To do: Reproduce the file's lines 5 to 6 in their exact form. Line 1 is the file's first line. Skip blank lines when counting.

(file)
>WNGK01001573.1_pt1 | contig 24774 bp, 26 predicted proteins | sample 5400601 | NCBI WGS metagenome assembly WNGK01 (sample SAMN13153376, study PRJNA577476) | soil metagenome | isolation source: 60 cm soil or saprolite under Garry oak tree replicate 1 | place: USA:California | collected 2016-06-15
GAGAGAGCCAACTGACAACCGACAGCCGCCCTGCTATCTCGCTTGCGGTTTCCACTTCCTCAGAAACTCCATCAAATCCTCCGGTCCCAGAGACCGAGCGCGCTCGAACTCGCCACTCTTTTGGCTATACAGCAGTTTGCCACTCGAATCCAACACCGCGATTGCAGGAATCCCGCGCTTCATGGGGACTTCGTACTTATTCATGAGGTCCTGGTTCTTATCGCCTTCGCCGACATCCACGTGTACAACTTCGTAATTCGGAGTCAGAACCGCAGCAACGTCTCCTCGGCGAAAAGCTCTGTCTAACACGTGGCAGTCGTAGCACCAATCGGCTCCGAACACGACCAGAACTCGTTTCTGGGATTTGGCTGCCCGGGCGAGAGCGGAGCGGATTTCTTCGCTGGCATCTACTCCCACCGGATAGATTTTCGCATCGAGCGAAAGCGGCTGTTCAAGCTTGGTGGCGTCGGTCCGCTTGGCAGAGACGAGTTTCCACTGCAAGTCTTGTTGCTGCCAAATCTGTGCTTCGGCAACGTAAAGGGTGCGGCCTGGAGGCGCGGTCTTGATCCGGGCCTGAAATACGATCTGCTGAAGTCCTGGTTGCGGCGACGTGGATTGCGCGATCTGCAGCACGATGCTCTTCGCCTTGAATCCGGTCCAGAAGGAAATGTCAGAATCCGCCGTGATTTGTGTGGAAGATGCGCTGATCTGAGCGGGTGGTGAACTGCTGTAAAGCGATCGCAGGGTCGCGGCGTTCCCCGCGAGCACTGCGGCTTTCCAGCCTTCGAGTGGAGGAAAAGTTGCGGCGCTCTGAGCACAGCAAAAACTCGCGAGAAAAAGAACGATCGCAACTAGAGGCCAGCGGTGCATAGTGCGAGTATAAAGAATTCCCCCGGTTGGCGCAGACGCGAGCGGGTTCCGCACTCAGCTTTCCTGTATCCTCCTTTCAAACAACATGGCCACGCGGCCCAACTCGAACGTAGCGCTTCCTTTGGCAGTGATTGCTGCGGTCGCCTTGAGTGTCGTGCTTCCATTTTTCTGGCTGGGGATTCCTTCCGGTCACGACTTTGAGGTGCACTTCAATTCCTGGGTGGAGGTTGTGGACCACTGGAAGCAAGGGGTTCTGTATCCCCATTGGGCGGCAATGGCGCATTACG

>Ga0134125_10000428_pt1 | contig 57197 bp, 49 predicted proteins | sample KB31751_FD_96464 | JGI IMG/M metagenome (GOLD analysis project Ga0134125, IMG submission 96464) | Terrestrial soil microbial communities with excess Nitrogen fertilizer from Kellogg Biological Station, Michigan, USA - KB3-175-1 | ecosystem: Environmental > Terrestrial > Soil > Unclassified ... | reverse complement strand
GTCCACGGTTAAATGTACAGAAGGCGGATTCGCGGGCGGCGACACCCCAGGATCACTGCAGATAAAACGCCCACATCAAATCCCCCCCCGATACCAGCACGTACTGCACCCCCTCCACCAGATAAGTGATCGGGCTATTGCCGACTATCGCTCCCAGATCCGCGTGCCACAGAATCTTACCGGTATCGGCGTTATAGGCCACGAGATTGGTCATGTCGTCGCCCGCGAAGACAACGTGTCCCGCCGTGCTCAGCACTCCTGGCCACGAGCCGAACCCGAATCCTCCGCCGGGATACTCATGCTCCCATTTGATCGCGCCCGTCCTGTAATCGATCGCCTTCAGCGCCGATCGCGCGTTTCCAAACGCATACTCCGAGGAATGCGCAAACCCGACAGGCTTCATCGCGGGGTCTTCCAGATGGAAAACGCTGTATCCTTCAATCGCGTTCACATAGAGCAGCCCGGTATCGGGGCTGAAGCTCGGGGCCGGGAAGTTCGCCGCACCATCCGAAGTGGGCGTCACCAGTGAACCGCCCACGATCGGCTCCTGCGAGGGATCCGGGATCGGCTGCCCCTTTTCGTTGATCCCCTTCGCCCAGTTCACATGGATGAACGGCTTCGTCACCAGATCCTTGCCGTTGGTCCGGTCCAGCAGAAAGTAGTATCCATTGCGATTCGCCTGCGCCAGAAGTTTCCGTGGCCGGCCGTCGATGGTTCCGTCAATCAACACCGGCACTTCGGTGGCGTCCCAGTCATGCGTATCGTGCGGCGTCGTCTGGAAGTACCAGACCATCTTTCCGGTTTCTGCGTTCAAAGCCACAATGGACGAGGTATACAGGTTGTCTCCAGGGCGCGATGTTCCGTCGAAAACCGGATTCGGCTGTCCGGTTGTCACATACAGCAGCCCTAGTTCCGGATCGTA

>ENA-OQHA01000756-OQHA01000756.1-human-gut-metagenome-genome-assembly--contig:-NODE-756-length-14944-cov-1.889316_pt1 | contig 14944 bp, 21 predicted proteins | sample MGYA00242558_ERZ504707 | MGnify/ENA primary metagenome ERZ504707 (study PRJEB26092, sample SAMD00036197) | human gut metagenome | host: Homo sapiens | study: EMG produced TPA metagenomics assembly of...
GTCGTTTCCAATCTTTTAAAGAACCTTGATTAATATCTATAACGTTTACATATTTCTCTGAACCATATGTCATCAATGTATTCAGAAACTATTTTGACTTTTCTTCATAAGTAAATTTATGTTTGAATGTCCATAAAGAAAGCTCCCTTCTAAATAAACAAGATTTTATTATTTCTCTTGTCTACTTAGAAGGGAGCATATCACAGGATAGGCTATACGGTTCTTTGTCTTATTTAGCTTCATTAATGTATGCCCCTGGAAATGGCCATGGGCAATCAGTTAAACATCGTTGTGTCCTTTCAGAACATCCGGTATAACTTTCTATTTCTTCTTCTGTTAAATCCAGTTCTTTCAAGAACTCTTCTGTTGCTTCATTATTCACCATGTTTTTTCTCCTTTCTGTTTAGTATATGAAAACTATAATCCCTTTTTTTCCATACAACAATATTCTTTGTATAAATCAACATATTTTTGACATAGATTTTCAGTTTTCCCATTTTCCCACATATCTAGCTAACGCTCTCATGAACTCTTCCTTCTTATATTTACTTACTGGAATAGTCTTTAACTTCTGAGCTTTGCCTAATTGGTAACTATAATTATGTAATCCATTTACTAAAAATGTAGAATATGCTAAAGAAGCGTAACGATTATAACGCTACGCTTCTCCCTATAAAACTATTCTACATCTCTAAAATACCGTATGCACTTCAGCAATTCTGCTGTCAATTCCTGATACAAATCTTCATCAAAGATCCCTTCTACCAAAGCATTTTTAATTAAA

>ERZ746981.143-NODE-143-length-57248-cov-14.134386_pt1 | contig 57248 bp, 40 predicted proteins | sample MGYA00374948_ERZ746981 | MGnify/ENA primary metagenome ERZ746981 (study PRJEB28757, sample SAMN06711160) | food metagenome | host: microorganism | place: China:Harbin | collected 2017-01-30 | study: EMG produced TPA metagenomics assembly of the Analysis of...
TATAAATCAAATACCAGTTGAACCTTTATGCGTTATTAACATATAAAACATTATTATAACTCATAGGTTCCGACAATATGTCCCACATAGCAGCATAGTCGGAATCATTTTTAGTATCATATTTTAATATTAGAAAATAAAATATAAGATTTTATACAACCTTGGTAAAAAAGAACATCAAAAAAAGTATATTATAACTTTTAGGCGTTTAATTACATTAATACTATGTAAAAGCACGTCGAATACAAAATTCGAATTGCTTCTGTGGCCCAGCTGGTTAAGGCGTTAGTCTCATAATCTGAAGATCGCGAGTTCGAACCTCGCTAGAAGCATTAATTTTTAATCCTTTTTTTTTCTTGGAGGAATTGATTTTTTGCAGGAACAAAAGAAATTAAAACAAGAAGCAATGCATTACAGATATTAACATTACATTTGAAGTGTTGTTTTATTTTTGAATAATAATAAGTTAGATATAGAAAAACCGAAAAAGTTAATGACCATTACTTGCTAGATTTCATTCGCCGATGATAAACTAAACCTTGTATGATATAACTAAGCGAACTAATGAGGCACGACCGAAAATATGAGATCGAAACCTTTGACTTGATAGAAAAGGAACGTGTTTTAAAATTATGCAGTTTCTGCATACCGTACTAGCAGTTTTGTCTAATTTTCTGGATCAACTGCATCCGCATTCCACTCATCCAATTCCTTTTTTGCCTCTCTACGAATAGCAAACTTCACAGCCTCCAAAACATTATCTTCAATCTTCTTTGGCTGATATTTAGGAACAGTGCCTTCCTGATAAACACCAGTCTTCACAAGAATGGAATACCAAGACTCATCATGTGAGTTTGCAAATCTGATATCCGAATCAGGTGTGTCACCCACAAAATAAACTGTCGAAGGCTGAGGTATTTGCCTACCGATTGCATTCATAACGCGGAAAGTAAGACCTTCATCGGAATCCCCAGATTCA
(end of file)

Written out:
>ENA-OQHA01000756-OQHA01000756.1-human-gut-metagenome-genome-assembly--contig:-NODE-756-length-14944-cov-1.889316_pt1 | contig 14944 bp, 21 predicted proteins | sample MGYA00242558_ERZ504707 | MGnify/ENA primary metagenome ERZ504707 (study PRJEB26092, sample SAMD00036197) | human gut metagenome | host: Homo sapiens | study: EMG produced TPA metagenomics assembly of...
GTCGTTTCCAATCTTTTAAAGAACCTTGATTAATATCTATAACGTTTACATATTTCTCTGAACCATATGTCATCAATGTATTCAGAAACTATTTTGACTTTTCTTCATAAGTAAATTTATGTTTGAATGTCCATAAAGAAAGCTCCCTTCTAAATAAACAAGATTTTATTATTTCTCTTGTCTACTTAGAAGGGAGCATATCACAGGATAGGCTATACGGTTCTTTGTCTTATTTAGCTTCATTAATGTATGCCCCTGGAAATGGCCATGGGCAATCAGTTAAACATCGTTGTGTCCTTTCAGAACATCCGGTATAACTTTCTATTTCTTCTTCTGTTAAATCCAGTTCTTTCAAGAACTCTTCTGTTGCTTCATTATTCACCATGTTTTTTCTCCTTTCTGTTTAGTATATGAAAACTATAATCCCTTTTTTTCCATACAACAATATTCTTTGTATAAATCAACATATTTTTGACATAGATTTTCAGTTTTCCCATTTTCCCACATATCTAGCTAACGCTCTCATGAACTCTTCCTTCTTATATTTACTTACTGGAATAGTCTTTAACTTCTGAGCTTTGCCTAATTGGTAACTATAATTATGTAATCCATTTACTAAAAATGTAGAATATGCTAAAGAAGCGTAACGATTATAACGCTACGCTTCTCCCTATAAAACTATTCTACATCTCTAAAATACCGTATGCACTTCAGCAATTCTGCTGTCAATTCCTGATACAAATCTTCATCAAAGATCCCTTCTACCAAAGCATTTTTAATTAAA